Seven Adoptions in First Days of ‘Cat Show’ at White Columns


The walls of White Columns are studded with work by dozens of artists for its latest exhibition, “The Cat Show,” which is organized by Rhonda Lieberman, but at the opening last Thursday evening, stars like Andy Warhol and Matthew Barney played second fiddle to five homeless felines.

Visitors pressed their noses and smart phones against the chicken wire dividing them from the cats, who spent the opening exploring the amenities of their artsy enclosure, such as Rob Pruitt’s Zen Litter Tray (2013) and Jonathan Horowitz’s carpeted Cat Pedestal (2006). The crowd cooed every time one of the kittens did something cute, which was pretty often. By the end of the night, a dozen people had filled out adoption applications and by the end of the weekend, all five cats had found homes (as had two more that arrived on Saturday). While the gallery originally planned on only holding two adoption weekends, it will now host Social Tees Animal Rescue cats every weekend (except for that of July 4) during the show.

The opening was packed (torrential rain prevented smokers from spilling out onto the sidewalk, exacerbating the crush) and visitors shuffled shoulder to shoulder around the show, trying not to brush each other with wet umbrellas. Was it the cats? Or the fact that there have been few openings lately, with everyone in Venice and Basel?

It was difficult to see much of the work. One caught glimpses of cat-centric ceramics, paintings, prints, photos, videos and drawings between people’s heads. One particularly fine wall featured a Patti Smith pencil drawing of Robert Mapplethorpe and his puss, just below a bright Elizabeth Peyton drawing of a sleeping calico.

Viewers pressed into the smallest gallery to watch YouTube videos, squealing as Maru—Japan’s famously weird Scottish Fold—did body slides into cardboard tunnels. There was no wall text, just a 17-page checklist that some brave souls used to identify the vast array work. Doing so paid off: a small video projected in one corner proved to be a 1989 Gus Van Sant short, in which a kitten scrambles after a moving patch of light reflected off his guitar. Other artists included Marilyn Minter, Rita Ackermann, Cory Arcangel, Richard Prince, Olaf Breuning, Laura Owens and Gary Indiana.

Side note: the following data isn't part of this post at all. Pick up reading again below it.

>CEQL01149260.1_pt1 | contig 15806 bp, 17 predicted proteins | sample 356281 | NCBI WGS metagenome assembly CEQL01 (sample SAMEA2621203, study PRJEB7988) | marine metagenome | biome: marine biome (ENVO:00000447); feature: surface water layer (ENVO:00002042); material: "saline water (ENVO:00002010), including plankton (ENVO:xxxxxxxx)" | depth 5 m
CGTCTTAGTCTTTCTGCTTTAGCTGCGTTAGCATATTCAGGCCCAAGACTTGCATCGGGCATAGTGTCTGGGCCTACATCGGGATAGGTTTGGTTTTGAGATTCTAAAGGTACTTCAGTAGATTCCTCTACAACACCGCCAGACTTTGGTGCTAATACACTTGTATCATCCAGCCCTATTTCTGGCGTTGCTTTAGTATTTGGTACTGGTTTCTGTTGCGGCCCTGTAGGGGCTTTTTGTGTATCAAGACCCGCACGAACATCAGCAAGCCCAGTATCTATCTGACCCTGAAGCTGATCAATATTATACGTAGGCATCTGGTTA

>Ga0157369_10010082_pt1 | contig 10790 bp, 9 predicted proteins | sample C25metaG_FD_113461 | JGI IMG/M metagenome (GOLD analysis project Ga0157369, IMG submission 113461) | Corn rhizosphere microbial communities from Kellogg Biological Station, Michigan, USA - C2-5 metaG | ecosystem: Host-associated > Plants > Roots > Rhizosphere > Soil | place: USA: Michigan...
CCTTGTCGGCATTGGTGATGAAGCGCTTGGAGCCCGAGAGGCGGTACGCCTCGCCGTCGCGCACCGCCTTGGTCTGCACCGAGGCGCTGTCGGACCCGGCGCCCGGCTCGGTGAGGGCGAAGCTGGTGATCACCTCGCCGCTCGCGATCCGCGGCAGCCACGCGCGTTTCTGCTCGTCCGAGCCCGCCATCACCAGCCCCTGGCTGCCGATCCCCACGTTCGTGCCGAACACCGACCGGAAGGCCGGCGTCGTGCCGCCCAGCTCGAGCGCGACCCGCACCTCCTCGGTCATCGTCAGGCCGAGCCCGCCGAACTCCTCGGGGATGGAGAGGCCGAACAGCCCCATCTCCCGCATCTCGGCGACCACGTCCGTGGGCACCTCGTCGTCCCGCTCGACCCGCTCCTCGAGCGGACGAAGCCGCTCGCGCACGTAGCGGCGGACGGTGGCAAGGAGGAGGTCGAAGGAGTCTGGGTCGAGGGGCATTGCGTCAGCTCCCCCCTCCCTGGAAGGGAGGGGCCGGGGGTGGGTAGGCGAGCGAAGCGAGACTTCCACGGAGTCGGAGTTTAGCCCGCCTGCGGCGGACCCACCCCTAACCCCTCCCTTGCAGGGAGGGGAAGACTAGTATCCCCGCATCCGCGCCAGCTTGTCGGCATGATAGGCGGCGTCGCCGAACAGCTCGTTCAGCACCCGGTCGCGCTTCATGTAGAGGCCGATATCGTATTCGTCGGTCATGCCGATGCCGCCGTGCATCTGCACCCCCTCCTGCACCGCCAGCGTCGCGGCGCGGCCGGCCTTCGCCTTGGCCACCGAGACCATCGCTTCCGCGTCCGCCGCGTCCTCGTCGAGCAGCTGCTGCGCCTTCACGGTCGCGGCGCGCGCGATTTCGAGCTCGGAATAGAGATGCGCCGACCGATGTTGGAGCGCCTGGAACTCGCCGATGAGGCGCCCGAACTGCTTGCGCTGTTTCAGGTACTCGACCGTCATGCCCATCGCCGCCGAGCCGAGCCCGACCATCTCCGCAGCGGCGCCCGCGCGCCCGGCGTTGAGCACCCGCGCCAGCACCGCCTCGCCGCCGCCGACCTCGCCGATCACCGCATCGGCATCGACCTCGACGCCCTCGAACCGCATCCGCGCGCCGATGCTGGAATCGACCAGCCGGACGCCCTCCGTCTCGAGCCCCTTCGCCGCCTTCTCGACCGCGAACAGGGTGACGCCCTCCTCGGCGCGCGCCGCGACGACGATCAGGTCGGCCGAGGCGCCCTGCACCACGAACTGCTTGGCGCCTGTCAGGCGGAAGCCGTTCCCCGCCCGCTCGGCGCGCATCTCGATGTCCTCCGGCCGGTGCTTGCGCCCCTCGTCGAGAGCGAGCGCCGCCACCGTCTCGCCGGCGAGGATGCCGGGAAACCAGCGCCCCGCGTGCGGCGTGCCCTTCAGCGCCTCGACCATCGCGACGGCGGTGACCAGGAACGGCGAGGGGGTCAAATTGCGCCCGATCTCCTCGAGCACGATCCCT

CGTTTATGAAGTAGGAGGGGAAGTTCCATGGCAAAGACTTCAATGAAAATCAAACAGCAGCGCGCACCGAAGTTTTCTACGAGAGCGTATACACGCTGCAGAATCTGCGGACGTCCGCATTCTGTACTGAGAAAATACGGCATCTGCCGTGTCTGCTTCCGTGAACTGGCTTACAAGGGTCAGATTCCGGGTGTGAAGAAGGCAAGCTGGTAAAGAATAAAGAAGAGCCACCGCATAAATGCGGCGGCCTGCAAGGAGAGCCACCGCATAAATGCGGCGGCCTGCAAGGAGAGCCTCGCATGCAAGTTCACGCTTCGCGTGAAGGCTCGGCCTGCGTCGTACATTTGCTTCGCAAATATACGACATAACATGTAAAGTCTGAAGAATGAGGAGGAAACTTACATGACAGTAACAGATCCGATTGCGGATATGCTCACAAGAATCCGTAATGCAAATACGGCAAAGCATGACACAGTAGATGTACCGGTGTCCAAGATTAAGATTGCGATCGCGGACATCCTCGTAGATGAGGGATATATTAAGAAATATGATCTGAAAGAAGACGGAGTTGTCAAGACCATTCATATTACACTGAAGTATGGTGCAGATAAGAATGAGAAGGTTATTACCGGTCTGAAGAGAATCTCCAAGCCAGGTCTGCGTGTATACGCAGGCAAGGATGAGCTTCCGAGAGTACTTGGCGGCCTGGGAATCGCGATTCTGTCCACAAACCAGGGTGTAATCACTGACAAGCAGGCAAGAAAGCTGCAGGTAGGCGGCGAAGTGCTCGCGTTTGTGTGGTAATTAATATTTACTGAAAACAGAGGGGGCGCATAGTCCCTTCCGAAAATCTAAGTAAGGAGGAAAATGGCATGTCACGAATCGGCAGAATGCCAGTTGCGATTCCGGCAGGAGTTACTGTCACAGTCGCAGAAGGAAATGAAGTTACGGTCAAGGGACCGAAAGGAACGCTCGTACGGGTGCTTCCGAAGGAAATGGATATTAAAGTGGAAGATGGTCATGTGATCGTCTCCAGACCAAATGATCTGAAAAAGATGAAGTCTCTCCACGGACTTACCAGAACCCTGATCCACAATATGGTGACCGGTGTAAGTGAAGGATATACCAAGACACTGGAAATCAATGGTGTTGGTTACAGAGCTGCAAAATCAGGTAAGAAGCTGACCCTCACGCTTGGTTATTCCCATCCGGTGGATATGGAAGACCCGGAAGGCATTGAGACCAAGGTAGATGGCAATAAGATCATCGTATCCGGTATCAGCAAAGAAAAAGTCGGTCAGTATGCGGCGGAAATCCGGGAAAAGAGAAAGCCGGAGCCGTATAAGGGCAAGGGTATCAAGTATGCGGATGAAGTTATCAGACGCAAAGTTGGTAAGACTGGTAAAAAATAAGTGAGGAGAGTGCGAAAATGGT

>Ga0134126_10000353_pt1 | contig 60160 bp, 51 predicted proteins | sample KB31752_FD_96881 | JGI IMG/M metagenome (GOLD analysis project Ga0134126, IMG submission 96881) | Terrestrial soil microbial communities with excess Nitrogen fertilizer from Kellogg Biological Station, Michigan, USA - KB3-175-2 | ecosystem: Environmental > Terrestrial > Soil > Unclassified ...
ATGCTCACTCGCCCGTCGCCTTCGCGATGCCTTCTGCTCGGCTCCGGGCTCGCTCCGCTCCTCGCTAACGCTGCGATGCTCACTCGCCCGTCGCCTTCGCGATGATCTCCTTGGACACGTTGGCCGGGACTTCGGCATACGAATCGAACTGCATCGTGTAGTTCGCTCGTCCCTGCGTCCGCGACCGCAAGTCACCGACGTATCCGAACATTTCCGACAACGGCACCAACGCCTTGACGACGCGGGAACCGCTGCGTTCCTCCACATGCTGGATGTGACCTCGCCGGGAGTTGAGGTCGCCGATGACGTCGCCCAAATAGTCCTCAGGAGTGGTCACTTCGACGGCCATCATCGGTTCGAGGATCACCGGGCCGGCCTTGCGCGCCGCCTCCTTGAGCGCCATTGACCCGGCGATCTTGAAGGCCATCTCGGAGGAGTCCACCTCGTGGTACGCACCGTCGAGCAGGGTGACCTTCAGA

While most of the work in the show was not for sale, a couple Joe Scanlan cat toys were available for $4,500 each, with the proceeds going to Social Tees Animal Rescue.

One viewer commented on the show’s theme before extracting himself from the throng. “You know how one cat on its own is really cute, but a lot of them feels kind of weird and crazy?” he asked. “This is kind of like that.”

For the most part, though, viewers couldn’t seem to get enough of the animals. One could almost feel Instagram, Twitter and Vine swelling with more cat content.

“I felt like the cats were celebrities,” said Samantha Brody, development manager at Social Tees, at the gallery the next day. “People were taking photos and video of them. It was almost like they’d never seen a cat before.”

For photos from opening night and installation shots, view the slide show above. Photos by Zoë Lescaze for The New York Observer.

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